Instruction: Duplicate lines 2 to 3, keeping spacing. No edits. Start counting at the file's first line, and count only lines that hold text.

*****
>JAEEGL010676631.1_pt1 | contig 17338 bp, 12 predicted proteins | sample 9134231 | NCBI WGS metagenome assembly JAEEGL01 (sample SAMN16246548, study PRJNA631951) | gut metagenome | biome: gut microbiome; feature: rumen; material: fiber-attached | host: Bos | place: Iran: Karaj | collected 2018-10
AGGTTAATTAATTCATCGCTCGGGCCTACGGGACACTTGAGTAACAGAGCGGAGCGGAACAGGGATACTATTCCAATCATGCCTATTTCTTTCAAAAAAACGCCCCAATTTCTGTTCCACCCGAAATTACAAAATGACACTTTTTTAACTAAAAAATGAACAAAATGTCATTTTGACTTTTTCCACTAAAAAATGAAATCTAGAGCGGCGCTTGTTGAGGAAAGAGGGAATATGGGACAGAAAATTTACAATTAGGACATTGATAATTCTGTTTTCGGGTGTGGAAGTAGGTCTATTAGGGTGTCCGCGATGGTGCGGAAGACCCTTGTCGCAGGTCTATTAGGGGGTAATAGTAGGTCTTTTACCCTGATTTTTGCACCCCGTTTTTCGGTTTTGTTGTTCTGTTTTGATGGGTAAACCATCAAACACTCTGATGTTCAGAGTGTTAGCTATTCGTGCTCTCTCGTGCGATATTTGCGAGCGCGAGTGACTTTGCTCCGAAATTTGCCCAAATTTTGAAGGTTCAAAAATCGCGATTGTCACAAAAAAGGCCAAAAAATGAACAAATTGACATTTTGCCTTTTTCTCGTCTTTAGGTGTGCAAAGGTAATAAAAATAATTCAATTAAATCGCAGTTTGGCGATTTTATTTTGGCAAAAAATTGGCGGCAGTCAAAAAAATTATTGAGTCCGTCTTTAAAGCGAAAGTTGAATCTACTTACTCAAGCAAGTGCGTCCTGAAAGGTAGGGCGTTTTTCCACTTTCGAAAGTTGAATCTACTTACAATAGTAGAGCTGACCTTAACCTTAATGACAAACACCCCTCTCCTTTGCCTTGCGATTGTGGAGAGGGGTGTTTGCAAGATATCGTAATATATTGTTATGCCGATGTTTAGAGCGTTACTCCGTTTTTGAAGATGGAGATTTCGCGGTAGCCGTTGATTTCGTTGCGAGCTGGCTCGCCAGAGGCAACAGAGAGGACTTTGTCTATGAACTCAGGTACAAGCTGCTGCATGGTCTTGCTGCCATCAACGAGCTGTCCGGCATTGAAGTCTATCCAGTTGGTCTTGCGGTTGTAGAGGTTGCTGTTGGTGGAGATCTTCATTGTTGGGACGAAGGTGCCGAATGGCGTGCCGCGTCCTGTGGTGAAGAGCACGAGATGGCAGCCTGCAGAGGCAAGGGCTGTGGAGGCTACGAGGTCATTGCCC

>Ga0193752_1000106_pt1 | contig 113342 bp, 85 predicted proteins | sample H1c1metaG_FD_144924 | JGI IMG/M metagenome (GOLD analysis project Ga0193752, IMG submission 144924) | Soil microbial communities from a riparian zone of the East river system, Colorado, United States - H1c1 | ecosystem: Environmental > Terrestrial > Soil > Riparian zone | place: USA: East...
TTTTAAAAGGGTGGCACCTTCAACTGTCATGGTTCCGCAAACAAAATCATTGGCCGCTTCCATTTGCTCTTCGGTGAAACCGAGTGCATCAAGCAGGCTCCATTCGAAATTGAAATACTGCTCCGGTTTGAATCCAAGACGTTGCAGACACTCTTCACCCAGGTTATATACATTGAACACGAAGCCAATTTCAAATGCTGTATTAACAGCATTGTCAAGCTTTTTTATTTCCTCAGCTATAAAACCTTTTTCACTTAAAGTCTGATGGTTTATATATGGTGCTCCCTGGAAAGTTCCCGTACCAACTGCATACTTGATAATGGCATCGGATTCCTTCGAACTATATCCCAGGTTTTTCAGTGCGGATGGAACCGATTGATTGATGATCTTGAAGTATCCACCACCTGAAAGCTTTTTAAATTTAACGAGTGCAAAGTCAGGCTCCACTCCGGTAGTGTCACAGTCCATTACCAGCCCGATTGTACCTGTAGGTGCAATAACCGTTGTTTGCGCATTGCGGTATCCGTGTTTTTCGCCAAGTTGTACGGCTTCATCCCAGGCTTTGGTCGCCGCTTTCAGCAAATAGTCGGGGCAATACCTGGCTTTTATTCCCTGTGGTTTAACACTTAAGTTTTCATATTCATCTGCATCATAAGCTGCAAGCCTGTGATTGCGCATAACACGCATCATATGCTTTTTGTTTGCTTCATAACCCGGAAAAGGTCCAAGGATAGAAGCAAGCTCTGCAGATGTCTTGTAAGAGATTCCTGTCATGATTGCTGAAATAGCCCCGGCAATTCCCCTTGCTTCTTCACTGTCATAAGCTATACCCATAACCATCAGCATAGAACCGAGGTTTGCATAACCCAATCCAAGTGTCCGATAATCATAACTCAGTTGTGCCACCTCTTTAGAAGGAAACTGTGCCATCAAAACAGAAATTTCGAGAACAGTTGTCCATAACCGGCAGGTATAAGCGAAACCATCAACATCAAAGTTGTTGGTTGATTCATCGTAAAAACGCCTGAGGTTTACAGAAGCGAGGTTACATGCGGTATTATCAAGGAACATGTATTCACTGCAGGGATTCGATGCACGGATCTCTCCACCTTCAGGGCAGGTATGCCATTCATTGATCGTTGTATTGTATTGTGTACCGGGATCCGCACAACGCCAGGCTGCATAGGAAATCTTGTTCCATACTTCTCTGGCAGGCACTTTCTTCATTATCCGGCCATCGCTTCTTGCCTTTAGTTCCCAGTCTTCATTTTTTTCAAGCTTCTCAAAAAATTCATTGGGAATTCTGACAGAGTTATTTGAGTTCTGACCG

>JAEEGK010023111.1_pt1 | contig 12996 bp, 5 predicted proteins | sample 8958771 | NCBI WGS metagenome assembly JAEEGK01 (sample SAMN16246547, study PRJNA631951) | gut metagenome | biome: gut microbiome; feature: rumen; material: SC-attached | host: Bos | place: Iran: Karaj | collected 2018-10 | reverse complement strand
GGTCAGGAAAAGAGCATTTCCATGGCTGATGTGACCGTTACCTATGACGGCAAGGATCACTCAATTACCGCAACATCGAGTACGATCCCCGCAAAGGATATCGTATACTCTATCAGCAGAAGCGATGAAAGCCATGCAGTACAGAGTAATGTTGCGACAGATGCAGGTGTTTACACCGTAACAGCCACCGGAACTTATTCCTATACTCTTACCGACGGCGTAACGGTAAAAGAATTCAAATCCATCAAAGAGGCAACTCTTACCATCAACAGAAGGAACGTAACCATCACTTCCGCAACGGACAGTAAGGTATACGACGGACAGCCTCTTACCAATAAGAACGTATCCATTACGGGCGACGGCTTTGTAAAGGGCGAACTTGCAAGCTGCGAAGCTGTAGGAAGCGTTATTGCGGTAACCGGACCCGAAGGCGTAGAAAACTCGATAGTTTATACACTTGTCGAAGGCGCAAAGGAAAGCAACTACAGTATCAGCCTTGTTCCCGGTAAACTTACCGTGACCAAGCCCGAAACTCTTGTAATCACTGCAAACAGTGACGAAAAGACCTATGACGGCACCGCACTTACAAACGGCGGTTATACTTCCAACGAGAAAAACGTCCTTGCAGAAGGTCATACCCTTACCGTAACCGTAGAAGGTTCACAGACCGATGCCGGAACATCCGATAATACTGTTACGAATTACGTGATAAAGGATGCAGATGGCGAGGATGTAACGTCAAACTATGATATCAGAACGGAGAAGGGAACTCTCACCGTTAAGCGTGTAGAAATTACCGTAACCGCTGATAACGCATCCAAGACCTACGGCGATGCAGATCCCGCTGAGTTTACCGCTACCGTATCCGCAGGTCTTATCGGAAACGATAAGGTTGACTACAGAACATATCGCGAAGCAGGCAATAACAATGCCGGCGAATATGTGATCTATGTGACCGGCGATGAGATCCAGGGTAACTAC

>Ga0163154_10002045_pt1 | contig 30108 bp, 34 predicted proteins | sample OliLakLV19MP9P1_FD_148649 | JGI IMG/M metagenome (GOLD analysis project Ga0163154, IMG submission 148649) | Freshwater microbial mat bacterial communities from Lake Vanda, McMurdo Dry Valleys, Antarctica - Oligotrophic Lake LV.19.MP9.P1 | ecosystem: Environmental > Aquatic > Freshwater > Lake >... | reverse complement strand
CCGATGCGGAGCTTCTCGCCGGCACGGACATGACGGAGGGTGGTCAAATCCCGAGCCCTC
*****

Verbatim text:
AGGTTAATTAATTCATCGCTCGGGCCTACGGGACACTTGAGTAACAGAGCGGAGCGGAACAGGGATACTATTCCAATCATGCCTATTTCTTTCAAAAAAACGCCCCAATTTCTGTTCCACCCGAAATTACAAAATGACACTTTTTTAACTAAAAAATGAACAAAATGTCATTTTGACTTTTTCCACTAAAAAATGAAATCTAGAGCGGCGCTTGTTGAGGAAAGAGGGAATATGGGACAGAAAATTTACAATTAGGACATTGATAATTCTGTTTTCGGGTGTGGAAGTAGGTCTATTAGGGTGTCCGCGATGGTGCGGAAGACCCTTGTCGCAGGTCTATTAGGGGGTAATAGTAGGTCTTTTACCCTGATTTTTGCACCCCGTTTTTCGGTTTTGTTGTTCTGTTTTGATGGGTAAACCATCAAACACTCTGATGTTCAGAGTGTTAGCTATTCGTGCTCTCTCGTGCGATATTTGCGAGCGCGAGTGACTTTGCTCCGAAATTTGCCCAAATTTTGAAGGTTCAAAAATCGCGATTGTCACAAAAAAGGCCAAAAAATGAACAAATTGACATTTTGCCTTTTTCTCGTCTTTAGGTGTGCAAAGGTAATAAAAATAATTCAATTAAATCGCAGTTTGGCGATTTTATTTTGGCAAAAAATTGGCGGCAGTCAAAAAAATTATTGAGTCCGTCTTTAAAGCGAAAGTTGAATCTACTTACTCAAGCAAGTGCGTCCTGAAAGGTAGGGCGTTTTTCCACTTTCGAAAGTTGAATCTACTTACAATAGTAGAGCTGACCTTAACCTTAATGACAAACACCCCTCTCCTTTGCCTTGCGATTGTGGAGAGGGGTGTTTGCAAGATATCGTAATATATTGTTATGCCGATGTTTAGAGCGTTACTCCGTTTTTGAAGATGGAGATTTCGCGGTAGCCGTTGATTTCGTTGCGAGCTGGCTCGCCAGAGGCAACAGAGAGGACTTTGTCTATGAACTCAGGTACAAGCTGCTGCATGGTCTTGCTGCCATCAACGAGCTGTCCGGCATTGAAGTCTATCCAGTTGGTCTTGCGGTTGTAGAGGTTGCTGTTGGTGGAGATCTTCATTGTTGGGACGAAGGTGCCGAATGGCGTGCCGCGTCCTGTGGTGAAGAGCACGAGATGGCAGCCTGCAGAGGCAAGGGCTGTGGAGGCTACGAGGTCATTGCCC

>Ga0193752_1000106_pt1 | contig 113342 bp, 85 predicted proteins | sample H1c1metaG_FD_144924 | JGI IMG/M metagenome (GOLD analysis project Ga0193752, IMG submission 144924) | Soil microbial communities from a riparian zone of the East river system, Colorado, United States - H1c1 | ecosystem: Environmental > Terrestrial > Soil > Riparian zone | place: USA: East...